The Republican Conference chairman, Adam H. Putman of Florida, said Mr. Murtha’s behavior has been “like watching a throwback in time.”

“He’s a classic old-bull appropriator, basically showing a level of arrogance in which he breezily dismisses House rules, dismisses public inquiry and defies the spirit of disclosure,” Mr. Putnam said.

About $111 million of Mr. Murtha’s earmarks are for businesses and nonprofits closely aligned with him. He recruits defense firms and jobs to his economically depressed district and often pushes earmarks for them.

“I don’t make apologies for having earmarks,” Mr. Murtha, who declined to be interviewed for this article, told members in August. “When we see something that we think is not as valuable as something else is, we change it.”

Firms benefiting from Mr. Murtha’s help have given at least $437,000 to his campaign since 2005, with about $110,000 streaming in just before this year’s March 16 request deadline.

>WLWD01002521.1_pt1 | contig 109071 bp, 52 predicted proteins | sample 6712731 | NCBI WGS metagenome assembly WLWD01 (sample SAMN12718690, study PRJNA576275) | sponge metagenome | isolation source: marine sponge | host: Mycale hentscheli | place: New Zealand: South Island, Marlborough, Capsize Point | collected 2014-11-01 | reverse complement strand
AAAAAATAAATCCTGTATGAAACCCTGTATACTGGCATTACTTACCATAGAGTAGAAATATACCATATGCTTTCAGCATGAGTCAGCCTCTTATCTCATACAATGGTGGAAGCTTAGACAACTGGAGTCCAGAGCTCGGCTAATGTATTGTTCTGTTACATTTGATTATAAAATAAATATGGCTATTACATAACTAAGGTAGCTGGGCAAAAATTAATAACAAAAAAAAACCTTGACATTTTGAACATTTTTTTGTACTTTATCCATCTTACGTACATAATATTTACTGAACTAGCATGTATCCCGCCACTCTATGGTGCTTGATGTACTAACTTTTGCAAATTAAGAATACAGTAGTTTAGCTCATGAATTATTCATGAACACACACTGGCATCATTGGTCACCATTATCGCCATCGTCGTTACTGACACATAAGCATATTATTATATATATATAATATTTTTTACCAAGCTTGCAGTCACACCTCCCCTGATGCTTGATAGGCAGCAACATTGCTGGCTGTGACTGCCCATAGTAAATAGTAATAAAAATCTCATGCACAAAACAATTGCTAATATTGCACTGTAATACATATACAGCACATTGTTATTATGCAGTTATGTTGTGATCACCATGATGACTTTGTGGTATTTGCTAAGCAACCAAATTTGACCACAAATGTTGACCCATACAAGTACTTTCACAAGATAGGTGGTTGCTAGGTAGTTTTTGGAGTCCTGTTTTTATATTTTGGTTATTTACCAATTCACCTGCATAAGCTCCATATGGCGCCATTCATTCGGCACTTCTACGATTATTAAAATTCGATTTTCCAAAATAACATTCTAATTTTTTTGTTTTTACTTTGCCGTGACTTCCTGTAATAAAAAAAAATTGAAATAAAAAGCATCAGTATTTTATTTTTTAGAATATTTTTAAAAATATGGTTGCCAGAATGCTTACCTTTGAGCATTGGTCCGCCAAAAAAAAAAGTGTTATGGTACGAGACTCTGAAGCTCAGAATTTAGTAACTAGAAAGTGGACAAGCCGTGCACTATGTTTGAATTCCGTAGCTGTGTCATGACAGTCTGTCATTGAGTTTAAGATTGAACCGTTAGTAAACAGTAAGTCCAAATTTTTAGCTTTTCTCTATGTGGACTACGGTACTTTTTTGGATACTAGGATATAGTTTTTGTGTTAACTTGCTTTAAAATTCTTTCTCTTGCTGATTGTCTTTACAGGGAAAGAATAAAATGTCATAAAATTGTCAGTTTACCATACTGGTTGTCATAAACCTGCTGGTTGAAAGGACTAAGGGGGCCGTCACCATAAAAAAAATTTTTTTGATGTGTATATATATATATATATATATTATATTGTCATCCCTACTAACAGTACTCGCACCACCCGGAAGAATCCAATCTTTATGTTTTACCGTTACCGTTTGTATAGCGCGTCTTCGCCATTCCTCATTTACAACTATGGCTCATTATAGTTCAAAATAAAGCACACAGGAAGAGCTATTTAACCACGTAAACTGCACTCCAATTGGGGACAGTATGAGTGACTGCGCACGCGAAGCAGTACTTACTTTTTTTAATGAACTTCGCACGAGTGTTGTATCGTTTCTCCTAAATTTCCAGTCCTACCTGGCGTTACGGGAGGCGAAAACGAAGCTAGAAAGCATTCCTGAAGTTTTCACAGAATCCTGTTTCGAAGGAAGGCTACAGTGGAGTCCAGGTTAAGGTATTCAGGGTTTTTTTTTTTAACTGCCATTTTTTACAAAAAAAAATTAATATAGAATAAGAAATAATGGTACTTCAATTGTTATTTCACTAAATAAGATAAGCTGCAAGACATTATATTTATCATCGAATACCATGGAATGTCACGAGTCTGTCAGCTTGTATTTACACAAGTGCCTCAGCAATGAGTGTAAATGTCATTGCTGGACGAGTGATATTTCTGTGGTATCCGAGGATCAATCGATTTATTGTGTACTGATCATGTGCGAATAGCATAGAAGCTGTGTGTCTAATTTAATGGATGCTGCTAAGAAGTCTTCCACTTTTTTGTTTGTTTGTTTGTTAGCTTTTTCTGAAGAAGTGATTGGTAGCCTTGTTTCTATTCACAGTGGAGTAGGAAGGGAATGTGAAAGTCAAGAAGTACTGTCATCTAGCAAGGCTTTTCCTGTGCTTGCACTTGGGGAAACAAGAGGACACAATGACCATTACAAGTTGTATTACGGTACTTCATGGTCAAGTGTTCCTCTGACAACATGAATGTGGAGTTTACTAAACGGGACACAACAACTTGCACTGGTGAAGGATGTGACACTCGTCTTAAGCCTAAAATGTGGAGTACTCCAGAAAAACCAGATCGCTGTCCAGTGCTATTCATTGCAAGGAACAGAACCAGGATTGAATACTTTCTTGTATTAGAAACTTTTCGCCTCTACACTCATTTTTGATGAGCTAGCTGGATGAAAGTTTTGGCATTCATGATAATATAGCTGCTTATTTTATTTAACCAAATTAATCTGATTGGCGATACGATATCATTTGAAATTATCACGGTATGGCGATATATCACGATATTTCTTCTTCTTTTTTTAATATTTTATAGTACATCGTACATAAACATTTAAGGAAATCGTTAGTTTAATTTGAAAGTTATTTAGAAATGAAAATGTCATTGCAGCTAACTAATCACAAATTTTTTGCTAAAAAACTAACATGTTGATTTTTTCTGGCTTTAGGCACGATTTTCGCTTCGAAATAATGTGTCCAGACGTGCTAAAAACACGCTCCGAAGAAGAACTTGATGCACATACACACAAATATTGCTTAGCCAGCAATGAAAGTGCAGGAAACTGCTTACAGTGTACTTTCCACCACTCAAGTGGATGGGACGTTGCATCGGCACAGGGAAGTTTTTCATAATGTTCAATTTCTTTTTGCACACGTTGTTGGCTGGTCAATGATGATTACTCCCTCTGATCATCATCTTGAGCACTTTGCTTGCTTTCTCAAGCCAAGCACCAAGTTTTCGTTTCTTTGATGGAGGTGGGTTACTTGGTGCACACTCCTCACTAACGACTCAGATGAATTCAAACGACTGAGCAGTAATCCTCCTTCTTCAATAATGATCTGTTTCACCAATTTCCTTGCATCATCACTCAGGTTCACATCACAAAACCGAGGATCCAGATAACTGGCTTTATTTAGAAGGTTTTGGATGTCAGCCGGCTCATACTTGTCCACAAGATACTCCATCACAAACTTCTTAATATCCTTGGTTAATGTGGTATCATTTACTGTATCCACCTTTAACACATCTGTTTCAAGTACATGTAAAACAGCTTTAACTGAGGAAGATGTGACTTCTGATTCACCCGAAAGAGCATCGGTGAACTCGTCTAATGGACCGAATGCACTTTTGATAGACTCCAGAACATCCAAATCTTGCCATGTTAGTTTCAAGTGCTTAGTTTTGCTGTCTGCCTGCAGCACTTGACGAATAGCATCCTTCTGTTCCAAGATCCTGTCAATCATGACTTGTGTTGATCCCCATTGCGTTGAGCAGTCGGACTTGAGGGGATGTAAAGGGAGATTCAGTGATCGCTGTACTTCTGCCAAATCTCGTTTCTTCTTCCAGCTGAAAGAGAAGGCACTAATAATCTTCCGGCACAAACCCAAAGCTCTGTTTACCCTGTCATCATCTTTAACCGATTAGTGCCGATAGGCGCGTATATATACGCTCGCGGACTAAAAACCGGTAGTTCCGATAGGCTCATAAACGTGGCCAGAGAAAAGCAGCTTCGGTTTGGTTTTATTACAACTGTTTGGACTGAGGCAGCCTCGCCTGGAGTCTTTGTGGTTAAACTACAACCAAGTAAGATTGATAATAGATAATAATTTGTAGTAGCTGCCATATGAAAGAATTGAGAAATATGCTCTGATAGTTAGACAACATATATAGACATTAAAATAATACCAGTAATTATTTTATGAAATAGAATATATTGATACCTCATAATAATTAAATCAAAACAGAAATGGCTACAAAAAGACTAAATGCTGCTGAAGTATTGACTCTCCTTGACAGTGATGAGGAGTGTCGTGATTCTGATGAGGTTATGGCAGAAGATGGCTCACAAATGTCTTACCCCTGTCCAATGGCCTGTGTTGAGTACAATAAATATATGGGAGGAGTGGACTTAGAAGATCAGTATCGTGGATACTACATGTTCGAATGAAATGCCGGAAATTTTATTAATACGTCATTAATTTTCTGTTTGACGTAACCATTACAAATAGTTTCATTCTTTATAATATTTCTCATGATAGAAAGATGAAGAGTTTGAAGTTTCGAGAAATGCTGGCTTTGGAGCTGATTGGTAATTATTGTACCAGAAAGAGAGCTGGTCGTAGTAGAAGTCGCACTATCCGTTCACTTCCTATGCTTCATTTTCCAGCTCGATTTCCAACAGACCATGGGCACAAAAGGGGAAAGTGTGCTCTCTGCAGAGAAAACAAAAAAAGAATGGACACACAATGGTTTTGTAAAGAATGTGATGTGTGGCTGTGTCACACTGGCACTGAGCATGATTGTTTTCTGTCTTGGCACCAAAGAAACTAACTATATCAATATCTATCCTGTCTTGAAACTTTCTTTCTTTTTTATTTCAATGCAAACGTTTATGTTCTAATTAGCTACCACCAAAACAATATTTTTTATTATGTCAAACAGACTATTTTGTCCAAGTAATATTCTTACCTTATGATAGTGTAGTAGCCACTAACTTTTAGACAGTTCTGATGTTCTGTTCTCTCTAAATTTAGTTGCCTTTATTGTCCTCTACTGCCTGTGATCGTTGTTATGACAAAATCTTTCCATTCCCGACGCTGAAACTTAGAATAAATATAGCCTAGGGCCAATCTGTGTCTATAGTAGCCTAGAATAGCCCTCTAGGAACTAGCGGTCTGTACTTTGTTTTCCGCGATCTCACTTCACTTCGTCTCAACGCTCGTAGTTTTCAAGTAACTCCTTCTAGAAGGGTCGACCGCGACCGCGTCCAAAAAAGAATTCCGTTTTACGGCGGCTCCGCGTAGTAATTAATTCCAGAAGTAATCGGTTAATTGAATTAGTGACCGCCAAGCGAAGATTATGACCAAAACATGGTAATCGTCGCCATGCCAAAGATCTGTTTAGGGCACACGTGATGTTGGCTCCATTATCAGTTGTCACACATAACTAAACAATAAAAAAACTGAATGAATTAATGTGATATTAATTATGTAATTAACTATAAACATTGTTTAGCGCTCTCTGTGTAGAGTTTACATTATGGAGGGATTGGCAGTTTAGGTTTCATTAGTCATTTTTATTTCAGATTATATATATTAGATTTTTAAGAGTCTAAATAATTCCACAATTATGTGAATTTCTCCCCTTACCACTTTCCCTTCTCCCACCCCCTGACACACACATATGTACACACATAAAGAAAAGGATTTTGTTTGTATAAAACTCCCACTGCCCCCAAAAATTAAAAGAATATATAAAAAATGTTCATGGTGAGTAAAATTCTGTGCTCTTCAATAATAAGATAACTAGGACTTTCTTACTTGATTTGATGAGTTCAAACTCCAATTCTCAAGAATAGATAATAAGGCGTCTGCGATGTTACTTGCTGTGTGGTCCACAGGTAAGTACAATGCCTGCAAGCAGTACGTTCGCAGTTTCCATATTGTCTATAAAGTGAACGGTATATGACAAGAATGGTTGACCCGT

Some of Mr. Murtha’s earmarks are relatively small amounts for companies trying to gain a foothold in defense contracting, but few details about their projects are provided. KDH Defense Systems of Johnstown makes Navy body armor and Army elbow pads in a converted bra factory, and Mr. Murtha asked for a $2 million earmark to help the company improve its bulletproof vests. Another earmark would provide $3 million for KDH to develop a “waterways threat detection system.”

The company’s lobbying firm is KSA Consulting, which employed Mr. Murtha’s younger brother, Kit, until 2006. The firm has contributed $4,000 to Mr. Murtha’s campaign since 2005.
Eight companies on Mr. Murtha’s earmark list use a different lobbyist, the PMA Group, whose principals include Paul Magliochetti, a former aide to the defense appropriations subcommittee. The firm took in $840,000 in fees this year from those clients. PMA and its employees have given $58,600 to Mr. Murtha’s campaign since 2005, according to contribution records.

Mr. Murtha included four earmarks worth $10 million for Concurrent Technologies Corporation, a Johnstown-based nonprofit run by major contributors that has won $226 million in earmarks since 2004, according to figures compiled by the taxpayers watchdog group. Concurrent also relies on other lawmakers for support, getting $8 million more in earmarks, including one worth $1.5 million from Mr. Young, whose district in Florida has a Concurrent office. Mr. Young said the company did valuable work for Special Forces.

A Concurrent spokeswoman, Mary T. Bevan, said it was premature to discuss specific earmarks. “Congressionally directed funding is a small part of CTC’s overall revenues,” she said in an e-mail message.